For Whim W’Him’s Olivier Wevers, A New Dance is Life or Death
No one needs to tell choreographer Olivier Wevers that a spoonful of sugar helps the medicine go down. On the same bill with his death penalty dance, thrOwn, this weekend at the Intiman, are two lighter works: la langue de l’amour, a “very naughty” solo for Chalnessa Eames; and Flower Festival, with August Bournonville’s flirtatious, teasing pas de deux, Flower Festival in Genzano, re-imagined for two men who begin the dance in suits, but then there arises a “jousting” feeling, says Wevers, promising very “kinetic” movement.
Still, Cast the First Rock in Twenty Twelve (January 20-22, tickets: $25 in advance) will likely come to feel all of a thematic piece–if, as Wevers tells me, he took up the idea of death by stoning as a metaphor for capital punishment, there remain places in the world where his accompanying “quirky comedies” could prompt arrest for moral turpitude. thrOwn is not political, Wevers is careful to say, in the sense of tsking at Islamic theocracies from an elevated moral plane. He wants instead to explore the continuum of judgment that leads from personal disapproval to condemnation at the hands of society.
In thrOwn, the always entrancing Chalnessa Eames plays a married woman who has an affair (Lucien Postlewaite is the lover, Andrew Bartee the betrayed husband). The music, blending traditional and contemporary styles, includes compositions from Iranian-American composers and Canadian anarchists Godspeed You! Black Emperor–”rebels,” says Wevers, happily–and the set is based upon the art of Steve Jensen. (Not just “based”–Jensen worked on it for three weeks with a scenic painter.) Costumes are by Christine Joly de Lotbinière.
It’s also, Wevers, a former Pacific Northwest Ballet dancer, notes, his first barefoot dance. (Not to worry, bunhead-heads, Eames’ solo may be naughty but it is en pointe, set to harpsichord music by Scarlatti.)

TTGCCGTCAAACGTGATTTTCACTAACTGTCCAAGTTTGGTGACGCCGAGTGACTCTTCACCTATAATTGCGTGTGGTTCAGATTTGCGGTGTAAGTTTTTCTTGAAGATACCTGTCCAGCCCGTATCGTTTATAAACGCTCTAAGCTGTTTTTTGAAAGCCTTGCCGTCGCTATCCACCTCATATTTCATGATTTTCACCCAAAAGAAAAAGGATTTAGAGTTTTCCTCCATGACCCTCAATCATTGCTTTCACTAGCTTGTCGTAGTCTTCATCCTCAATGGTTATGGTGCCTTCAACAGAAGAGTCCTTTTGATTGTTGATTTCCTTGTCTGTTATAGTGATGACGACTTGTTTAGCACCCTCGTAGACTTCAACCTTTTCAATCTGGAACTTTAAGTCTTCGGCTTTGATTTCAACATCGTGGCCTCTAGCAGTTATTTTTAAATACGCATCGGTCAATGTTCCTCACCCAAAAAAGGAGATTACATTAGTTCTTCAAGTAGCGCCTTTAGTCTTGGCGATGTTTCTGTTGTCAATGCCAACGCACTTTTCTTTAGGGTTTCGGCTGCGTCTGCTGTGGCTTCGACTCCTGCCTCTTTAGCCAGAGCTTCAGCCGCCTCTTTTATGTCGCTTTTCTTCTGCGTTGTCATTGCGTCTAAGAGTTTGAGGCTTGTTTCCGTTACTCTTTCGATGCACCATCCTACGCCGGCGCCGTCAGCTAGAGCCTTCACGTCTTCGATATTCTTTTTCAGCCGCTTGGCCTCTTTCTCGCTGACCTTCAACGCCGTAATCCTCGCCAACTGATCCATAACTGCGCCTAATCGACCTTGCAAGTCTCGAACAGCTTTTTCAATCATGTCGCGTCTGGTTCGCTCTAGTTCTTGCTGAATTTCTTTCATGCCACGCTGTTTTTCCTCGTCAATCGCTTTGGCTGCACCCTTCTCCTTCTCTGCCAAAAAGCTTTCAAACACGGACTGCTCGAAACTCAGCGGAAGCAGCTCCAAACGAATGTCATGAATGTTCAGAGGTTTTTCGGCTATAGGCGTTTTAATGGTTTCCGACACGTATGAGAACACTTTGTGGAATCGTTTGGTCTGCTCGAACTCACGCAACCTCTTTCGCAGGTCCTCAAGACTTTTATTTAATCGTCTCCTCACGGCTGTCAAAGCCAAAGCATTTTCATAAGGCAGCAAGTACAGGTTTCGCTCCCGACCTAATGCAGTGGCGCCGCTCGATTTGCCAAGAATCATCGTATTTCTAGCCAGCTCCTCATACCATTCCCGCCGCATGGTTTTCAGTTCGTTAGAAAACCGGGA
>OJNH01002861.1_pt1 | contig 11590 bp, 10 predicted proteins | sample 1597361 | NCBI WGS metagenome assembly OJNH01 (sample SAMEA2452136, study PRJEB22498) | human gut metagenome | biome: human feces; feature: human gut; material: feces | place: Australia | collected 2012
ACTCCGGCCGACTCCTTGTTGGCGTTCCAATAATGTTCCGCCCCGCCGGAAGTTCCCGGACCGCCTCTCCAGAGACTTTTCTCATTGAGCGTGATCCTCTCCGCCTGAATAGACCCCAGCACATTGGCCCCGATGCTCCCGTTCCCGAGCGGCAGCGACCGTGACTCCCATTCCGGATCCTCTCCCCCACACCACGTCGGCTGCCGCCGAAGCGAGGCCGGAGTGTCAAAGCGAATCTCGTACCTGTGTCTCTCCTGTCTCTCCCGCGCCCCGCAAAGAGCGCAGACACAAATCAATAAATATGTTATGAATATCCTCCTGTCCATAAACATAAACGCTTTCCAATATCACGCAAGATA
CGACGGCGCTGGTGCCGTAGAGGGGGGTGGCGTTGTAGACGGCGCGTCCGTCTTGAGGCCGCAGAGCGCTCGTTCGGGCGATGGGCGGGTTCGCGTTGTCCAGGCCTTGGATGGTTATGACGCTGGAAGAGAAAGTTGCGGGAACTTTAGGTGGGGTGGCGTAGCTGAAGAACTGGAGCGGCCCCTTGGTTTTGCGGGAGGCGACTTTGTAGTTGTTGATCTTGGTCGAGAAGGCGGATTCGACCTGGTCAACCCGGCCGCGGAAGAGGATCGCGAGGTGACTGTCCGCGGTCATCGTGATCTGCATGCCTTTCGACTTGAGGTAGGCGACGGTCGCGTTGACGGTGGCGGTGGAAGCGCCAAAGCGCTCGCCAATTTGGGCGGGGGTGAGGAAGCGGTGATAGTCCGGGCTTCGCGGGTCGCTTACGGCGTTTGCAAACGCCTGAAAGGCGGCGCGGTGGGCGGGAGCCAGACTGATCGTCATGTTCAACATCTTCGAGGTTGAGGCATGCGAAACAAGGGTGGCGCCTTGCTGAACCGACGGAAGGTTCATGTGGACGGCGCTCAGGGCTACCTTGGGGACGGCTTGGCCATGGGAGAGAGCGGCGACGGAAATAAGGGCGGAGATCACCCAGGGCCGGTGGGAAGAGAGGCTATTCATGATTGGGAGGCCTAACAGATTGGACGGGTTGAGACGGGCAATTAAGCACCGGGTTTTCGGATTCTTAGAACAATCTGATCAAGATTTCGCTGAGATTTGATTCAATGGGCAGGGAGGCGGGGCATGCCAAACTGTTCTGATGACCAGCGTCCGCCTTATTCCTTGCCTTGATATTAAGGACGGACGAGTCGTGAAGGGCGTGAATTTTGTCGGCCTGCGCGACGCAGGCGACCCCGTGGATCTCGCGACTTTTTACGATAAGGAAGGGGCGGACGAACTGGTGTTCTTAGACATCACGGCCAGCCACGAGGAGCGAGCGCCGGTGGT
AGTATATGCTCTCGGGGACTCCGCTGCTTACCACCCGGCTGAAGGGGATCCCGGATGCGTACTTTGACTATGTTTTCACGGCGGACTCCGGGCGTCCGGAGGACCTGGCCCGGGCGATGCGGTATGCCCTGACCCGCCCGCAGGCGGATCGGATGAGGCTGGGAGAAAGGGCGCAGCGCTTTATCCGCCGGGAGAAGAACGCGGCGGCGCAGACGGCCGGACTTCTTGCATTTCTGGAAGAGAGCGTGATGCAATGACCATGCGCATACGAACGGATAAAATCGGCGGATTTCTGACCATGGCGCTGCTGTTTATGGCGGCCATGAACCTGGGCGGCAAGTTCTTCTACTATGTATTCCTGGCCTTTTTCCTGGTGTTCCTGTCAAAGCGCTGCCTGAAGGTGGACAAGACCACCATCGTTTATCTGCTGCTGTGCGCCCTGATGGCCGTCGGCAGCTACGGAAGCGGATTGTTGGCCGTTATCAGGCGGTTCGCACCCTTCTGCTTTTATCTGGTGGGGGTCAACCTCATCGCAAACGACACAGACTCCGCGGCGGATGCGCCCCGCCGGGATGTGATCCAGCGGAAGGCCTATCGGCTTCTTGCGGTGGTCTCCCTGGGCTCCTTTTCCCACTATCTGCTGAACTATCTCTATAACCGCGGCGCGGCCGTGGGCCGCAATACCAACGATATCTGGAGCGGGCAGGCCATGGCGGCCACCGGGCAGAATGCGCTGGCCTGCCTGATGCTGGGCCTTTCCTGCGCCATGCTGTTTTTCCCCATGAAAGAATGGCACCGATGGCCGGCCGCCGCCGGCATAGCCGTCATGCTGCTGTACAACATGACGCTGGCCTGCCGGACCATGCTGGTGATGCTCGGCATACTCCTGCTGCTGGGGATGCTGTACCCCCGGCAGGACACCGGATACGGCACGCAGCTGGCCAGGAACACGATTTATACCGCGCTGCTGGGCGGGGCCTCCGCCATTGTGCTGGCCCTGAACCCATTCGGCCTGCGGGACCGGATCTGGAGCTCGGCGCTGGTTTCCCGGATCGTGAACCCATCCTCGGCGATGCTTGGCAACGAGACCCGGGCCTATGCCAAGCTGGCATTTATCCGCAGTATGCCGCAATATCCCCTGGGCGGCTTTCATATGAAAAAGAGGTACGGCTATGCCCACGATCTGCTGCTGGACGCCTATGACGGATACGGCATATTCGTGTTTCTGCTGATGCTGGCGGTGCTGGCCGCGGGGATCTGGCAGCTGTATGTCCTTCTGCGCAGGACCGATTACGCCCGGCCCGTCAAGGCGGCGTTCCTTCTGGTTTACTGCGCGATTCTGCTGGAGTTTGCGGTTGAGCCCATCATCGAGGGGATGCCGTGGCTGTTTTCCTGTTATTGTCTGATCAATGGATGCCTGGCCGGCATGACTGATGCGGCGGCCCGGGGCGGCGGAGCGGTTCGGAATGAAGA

I procured all this information from Wevers at a break in rehearsal. He was working with Eames and Tory Peil on specific movements, with a kind of specificity that is daunting to describe. “Really try to get the elbows,” he called out to Eames, who immediately reacted, and “Keep your knees together.” Eames danced backward, looking over her shoulder. “Find a hole,” Wevers said, and leaning backward, she planted her right arm, and spiraled down to the floor. Wevers walked over for a huddle. “I thought you said…,” Eames told him, showing a move. “Use your hand, but keep down,” clarified Wevers. “Ohhh…that’s harder,” said Eames. Wevers waited expectantly to see it again, Eames calling out her discoveries as she went along.
In performance, this transition will take about five seconds, and it will look as natural as turning a doorknob. Next, Eames and Peil polished the end of a dance the two have. “Did I set that?” wondered Wevers about a lift at the end. “No,” admitted Peil, “it felt better for me to lift her.” “It’s good!” said Wevers. He demonstrated an almost Chaplinesque broken-kneed walk for Eames–”Agh!” flinched Eames. “That’s gross.”
By next season, Wevers hopes Whim W’Him will be performing longer runs–this weekend is your one shot to catch “Cast the First Rock”–and leaving town on tours. Given the acclaim of 2011, as recapped by Michael Upchurch in the Seattle Times:
In August, Wevers won a Princess Grace Foundation Choreography Fellowship for a work to be set on Seattle’s Spectrum Dance Theater. (Zoe Scofield won the only other PGF Choreography Fellowship, making it a clean sweep for Seattle.) In November, for the second year in a row, Wevers and Whim W’Him won the annual Dance Under the Stars choreography competition in Palm Desert, Calif., with “Monster.” Whim W’Him’s “FRAGMENTS” got the grand prize in 2010.
…Whim W’Him seems to be developing right on schedule.